In 1931 the Armenian born (though he often told people he was Russian, his age also varied upon his mood) American painter Arshile Gorky saw Giorgio De Chirico’s 1914 painting The Fateful Temple. De Chirico’s painting featuring a portrait of his mother next to a head with a dissected brain which resonated with Gorky, who was working at the time on a mother and child portrait, and over the next three years he would produce two paintings and over eighty drawings in his variant series of The Fateful Temple; Nighttime, Enigma and Nostalgia.
Gorky and his mother had fled the genocide of Armenians instigated by the Ottoman Empire to Russia, where she died of starvation in 1919. He subsequently escaped to America and after experimenting with different styles embraced Surrealism in the 1940’s. His increasingly abstract paintings were a major influence on the Abstract Expressionists. In 1946 his studio barn burnt to the ground, he was diagnosed with cancer and his wife had an affair with the Chilean Surrealist painter Roberto Matta. In 1948 Gorky was involved in a car crash that broke his neck and left his painting arm temporarily paralysed. His wife left with the children and Gorky hanged himself at his Connecticut home at the age of 44 (or 42 or 46).
I am bored with symmetry, logic, systems, and rationales
Please don’t bother yourself to explain the why where or how,
Whatever happened to losing ourselves in some threatening city?
The thrill of taking a wrong turning and sensing the shadows shift-
Shape into lives that only in this moment have any relation to our own:
Becoming unmoored from our painstakingly constructed personas,
Thinking acting dying in the vertigo inducing deep instance.
Please don’t tell me where I am going or where you have been,
The only maps I read fringe the expanse of blank space with monsters:
I have always searched for a location with ill defined co-ordinates,
A place where the boundaries are frangible or porous,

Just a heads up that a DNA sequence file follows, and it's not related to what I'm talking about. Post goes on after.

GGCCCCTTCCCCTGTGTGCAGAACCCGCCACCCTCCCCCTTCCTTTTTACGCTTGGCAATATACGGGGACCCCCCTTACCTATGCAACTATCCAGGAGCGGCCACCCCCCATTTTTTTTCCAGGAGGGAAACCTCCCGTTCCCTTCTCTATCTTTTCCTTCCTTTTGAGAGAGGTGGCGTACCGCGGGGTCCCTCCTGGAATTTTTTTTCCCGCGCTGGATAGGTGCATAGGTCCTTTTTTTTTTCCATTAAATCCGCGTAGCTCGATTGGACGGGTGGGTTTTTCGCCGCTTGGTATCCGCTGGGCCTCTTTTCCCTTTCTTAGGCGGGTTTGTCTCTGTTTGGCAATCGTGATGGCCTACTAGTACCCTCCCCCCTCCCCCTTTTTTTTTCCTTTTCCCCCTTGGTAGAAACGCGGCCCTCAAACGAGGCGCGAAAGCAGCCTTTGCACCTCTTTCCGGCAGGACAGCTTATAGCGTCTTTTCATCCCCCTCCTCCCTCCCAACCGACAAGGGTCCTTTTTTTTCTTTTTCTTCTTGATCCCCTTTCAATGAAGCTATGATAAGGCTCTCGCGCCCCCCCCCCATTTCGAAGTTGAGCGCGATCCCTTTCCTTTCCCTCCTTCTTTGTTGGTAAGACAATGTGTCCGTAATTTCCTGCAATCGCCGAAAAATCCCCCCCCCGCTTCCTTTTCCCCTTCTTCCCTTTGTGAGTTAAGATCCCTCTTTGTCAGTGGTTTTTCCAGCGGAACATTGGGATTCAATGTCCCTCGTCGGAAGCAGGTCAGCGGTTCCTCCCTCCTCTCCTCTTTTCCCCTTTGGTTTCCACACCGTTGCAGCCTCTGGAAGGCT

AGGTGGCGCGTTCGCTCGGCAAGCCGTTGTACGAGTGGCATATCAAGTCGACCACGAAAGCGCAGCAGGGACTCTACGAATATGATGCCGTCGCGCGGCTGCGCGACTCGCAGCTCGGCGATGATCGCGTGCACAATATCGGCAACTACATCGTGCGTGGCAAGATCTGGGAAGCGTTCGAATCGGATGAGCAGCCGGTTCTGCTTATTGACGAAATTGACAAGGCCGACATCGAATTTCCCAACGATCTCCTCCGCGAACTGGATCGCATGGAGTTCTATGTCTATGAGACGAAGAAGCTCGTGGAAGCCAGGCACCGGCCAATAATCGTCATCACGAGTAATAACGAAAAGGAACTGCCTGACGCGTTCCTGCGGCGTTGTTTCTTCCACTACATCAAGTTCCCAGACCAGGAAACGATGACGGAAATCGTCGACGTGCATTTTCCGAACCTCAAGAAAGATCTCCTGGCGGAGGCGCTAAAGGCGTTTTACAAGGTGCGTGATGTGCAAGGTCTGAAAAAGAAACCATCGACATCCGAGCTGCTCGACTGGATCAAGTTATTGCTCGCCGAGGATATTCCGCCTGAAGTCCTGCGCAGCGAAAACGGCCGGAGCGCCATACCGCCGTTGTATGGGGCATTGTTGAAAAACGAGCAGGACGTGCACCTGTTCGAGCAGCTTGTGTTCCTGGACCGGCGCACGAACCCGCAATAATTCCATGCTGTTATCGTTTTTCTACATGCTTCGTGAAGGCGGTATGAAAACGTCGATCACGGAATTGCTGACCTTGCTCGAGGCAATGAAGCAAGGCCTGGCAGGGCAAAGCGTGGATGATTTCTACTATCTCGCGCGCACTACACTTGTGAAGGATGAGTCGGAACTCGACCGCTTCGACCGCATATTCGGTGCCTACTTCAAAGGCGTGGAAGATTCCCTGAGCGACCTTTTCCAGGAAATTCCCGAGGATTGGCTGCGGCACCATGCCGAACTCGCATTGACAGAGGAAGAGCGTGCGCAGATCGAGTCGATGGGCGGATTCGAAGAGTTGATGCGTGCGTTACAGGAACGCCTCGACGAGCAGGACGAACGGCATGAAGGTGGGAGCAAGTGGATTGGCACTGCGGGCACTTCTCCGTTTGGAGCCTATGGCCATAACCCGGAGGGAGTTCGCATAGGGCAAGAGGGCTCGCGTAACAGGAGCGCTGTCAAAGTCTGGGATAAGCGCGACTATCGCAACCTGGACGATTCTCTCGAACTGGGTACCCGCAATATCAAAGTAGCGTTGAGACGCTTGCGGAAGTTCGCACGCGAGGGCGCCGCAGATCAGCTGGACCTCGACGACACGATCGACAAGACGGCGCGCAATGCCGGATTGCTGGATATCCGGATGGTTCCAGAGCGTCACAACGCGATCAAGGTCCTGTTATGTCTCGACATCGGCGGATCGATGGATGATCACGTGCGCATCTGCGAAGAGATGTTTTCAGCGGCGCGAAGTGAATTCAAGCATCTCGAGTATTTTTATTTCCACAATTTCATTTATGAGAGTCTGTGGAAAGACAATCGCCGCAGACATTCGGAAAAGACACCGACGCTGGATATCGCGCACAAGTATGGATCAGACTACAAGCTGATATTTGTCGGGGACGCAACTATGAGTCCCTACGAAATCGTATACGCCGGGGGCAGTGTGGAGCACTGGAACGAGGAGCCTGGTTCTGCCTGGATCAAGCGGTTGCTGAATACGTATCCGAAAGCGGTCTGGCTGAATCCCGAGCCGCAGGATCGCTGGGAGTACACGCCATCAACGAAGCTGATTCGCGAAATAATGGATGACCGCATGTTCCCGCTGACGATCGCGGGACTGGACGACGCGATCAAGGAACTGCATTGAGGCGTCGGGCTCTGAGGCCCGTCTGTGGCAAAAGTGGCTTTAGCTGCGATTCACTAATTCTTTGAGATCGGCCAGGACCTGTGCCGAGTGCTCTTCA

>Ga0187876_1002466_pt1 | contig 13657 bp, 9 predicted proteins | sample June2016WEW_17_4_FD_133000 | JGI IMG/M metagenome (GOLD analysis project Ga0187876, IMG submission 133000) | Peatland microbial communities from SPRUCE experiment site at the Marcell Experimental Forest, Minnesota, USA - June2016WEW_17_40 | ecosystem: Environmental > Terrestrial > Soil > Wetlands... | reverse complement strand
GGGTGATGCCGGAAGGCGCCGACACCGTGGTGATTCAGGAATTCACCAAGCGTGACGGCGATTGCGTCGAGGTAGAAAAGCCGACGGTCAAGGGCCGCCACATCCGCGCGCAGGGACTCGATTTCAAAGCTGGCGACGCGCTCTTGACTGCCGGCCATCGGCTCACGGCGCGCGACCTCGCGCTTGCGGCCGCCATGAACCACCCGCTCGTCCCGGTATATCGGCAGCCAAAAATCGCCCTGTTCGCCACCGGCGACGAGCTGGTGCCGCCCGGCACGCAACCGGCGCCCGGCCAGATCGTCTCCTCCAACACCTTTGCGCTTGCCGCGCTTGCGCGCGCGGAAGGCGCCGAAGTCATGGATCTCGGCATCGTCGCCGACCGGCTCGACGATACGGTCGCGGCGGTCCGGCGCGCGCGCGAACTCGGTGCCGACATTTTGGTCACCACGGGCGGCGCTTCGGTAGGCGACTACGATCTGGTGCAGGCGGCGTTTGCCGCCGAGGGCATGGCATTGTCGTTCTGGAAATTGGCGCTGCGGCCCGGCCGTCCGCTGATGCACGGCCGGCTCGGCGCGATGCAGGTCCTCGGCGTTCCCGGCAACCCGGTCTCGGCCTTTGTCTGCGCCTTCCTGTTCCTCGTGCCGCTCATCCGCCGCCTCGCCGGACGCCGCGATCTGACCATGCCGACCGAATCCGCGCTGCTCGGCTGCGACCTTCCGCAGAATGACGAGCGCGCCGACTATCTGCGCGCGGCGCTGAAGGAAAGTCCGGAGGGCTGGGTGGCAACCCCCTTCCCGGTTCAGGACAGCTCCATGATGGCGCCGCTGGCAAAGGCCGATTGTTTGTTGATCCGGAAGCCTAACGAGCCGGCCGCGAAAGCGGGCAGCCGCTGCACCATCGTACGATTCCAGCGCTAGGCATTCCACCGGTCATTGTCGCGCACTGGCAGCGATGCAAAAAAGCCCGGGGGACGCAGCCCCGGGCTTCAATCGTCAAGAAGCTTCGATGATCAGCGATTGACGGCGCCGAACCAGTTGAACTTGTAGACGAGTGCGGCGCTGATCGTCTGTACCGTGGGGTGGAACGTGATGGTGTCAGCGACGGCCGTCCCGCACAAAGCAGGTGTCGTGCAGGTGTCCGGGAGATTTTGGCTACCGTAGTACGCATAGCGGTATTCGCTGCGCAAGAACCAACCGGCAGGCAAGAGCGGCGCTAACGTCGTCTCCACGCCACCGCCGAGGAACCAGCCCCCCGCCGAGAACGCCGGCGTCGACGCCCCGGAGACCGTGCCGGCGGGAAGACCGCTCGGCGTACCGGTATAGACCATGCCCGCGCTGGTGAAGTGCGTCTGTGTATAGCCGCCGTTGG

Here I can stage the break out, the break in, the break through,
A clue to the exit, entrance, waiting room or maybe terminus,
It’s been said before but I will say it again: existence is elsewhere;
In the recessed wardrobe in some forgotten attic spare room;
Down a rabbit hole in a field or through a silvered looking glass;
At the opening of the hidden eye or the tingle at the base of the spine;
A broken lift stuck between floors high up in some sink estate;
In the pressure on the solar plexus, in the hollow nexus of flesh;
Or a graffitied toilet cubicle in some abstract hotel of the future;
The cellar of a church scrawled with incantations, exorcisms and veves;
In an abandoned concrete bunker on a desolate stretch of shoreline;
Beneath an island of black sand and volcanic glass in a complex of caves;
Or the receding house in the borderlands shifting in the distance;
Somewhere or there if you say the right words at the appointed time
You could find yourself in some subterranean underworld or Wonderland,
To re-encounter all the savageries of childhood games and innocence,
Meet the chthonic deities, secret rulers, invisible masters, sovereigns
Of all they survey in these latter days of the Fourth Decadency.
I have heard a rumour that they are hiring, press-ganging, shanghaiing,
Suitable personages, help is always wanted, space can sure be found
For lieutenants and officers of a studious and introspective disposition;
Rehabbing Ingénues resting in between a succession of difficult roles;
Be-bop gynaecologists smoking before inserting a fist into localized wombs;
Free-styling surgeons coming hard and fast as they make the cut into flesh,
But remember that incision is always first, anaesthesia only ever after:
For Sisters of the Immaculate Silk Stocking and Perpetual Pain
Raptly murmuring well sorry but you to me are just a pigeon;
Purveyors of all kinds of reprocessed filth and high spin deviation;
Hard noise volatilized followers of sinister charismatic cult leaders;
Aberrationist lexicographers in league with heretical cartographers;
Natty dogs with polka dot ties telepathically communicating weather reports;
Architects and designers specializing in the style of the Neo-New Brutalism
Or are actively working towards the Retro-Chaldean-Rococo-Monstrosity;